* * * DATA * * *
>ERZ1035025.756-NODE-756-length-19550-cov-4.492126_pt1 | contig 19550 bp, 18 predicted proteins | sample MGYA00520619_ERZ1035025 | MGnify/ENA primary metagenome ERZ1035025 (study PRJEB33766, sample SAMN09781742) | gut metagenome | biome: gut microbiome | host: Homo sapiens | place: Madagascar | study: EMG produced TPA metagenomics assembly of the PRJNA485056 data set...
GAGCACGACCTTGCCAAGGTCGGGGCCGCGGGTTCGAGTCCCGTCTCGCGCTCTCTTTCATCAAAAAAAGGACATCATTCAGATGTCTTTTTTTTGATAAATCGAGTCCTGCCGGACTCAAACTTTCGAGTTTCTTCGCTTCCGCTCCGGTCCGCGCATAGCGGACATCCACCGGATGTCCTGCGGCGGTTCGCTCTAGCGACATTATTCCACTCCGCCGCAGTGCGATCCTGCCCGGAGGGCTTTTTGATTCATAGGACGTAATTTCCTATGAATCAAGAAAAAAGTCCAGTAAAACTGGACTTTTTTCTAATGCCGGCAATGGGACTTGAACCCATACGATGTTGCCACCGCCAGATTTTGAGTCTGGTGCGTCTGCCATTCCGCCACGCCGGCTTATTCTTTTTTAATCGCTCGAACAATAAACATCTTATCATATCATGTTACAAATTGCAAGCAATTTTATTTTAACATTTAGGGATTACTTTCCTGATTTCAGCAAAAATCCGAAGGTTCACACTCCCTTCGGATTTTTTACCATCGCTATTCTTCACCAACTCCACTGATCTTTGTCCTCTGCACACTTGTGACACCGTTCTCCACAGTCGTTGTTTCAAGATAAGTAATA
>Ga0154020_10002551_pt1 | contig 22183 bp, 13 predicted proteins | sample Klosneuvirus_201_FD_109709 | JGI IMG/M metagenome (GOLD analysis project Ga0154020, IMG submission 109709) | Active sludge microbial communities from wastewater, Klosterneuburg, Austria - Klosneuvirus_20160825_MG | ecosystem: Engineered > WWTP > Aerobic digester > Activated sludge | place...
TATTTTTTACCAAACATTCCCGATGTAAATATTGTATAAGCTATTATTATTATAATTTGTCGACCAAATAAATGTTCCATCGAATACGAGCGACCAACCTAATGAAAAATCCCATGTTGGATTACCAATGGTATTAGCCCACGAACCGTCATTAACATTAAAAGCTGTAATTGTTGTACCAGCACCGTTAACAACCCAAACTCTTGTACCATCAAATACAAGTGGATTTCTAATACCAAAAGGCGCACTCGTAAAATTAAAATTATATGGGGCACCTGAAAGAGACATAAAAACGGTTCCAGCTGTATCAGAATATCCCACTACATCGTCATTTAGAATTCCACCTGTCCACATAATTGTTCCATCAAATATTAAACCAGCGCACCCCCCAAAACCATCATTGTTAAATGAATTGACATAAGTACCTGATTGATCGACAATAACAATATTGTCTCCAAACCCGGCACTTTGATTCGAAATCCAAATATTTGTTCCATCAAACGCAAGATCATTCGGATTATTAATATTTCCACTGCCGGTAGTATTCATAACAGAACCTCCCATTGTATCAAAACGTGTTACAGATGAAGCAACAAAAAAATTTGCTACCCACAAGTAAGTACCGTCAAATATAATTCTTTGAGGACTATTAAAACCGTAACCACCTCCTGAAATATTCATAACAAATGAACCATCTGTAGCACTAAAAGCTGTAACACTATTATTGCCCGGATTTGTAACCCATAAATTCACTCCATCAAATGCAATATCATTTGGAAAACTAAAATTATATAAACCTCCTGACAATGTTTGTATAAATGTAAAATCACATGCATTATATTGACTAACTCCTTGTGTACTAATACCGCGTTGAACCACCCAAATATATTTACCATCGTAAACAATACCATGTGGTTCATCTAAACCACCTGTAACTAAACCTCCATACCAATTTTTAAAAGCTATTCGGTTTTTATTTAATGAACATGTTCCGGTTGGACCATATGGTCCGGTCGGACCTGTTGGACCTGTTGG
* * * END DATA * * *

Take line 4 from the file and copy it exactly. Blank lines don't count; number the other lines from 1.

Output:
TATTTTTTACCAAACATTCCCGATGTAAATATTGTATAAGCTATTATTATTATAATTTGTCGACCAAATAAATGTTCCATCGAATACGAGCGACCAACCTAATGAAAAATCCCATGTTGGATTACCAATGGTATTAGCCCACGAACCGTCATTAACATTAAAAGCTGTAATTGTTGTACCAGCACCGTTAACAACCCAAACTCTTGTACCATCAAATACAAGTGGATTTCTAATACCAAAAGGCGCACTCGTAAAATTAAAATTATATGGGGCACCTGAAAGAGACATAAAAACGGTTCCAGCTGTATCAGAATATCCCACTACATCGTCATTTAGAATTCCACCTGTCCACATAATTGTTCCATCAAATATTAAACCAGCGCACCCCCCAAAACCATCATTGTTAAATGAATTGACATAAGTACCTGATTGATCGACAATAACAATATTGTCTCCAAACCCGGCACTTTGATTCGAAATCCAAATATTTGTTCCATCAAACGCAAGATCATTCGGATTATTAATATTTCCACTGCCGGTAGTATTCATAACAGAACCTCCCATTGTATCAAAACGTGTTACAGATGAAGCAACAAAAAAATTTGCTACCCACAAGTAAGTACCGTCAAATATAATTCTTTGAGGACTATTAAAACCGTAACCACCTCCTGAAATATTCATAACAAATGAACCATCTGTAGCACTAAAAGCTGTAACACTATTATTGCCCGGATTTGTAACCCATAAATTCACTCCATCAAATGCAATATCATTTGGAAAACTAAAATTATATAAACCTCCTGACAATGTTTGTATAAATGTAAAATCACATGCATTATATTGACTAACTCCTTGTGTACTAATACCGCGTTGAACCACCCAAATATATTTACCATCGTAAACAATACCATGTGGTTCATCTAAACCACCTGTAACTAAACCTCCATACCAATTTTTAAAAGCTATTCGGTTTTTATTTAATGAACATGTTCCGGTTGGACCATATGGTCCGGTCGGACCTGTTGGACCTGTTGG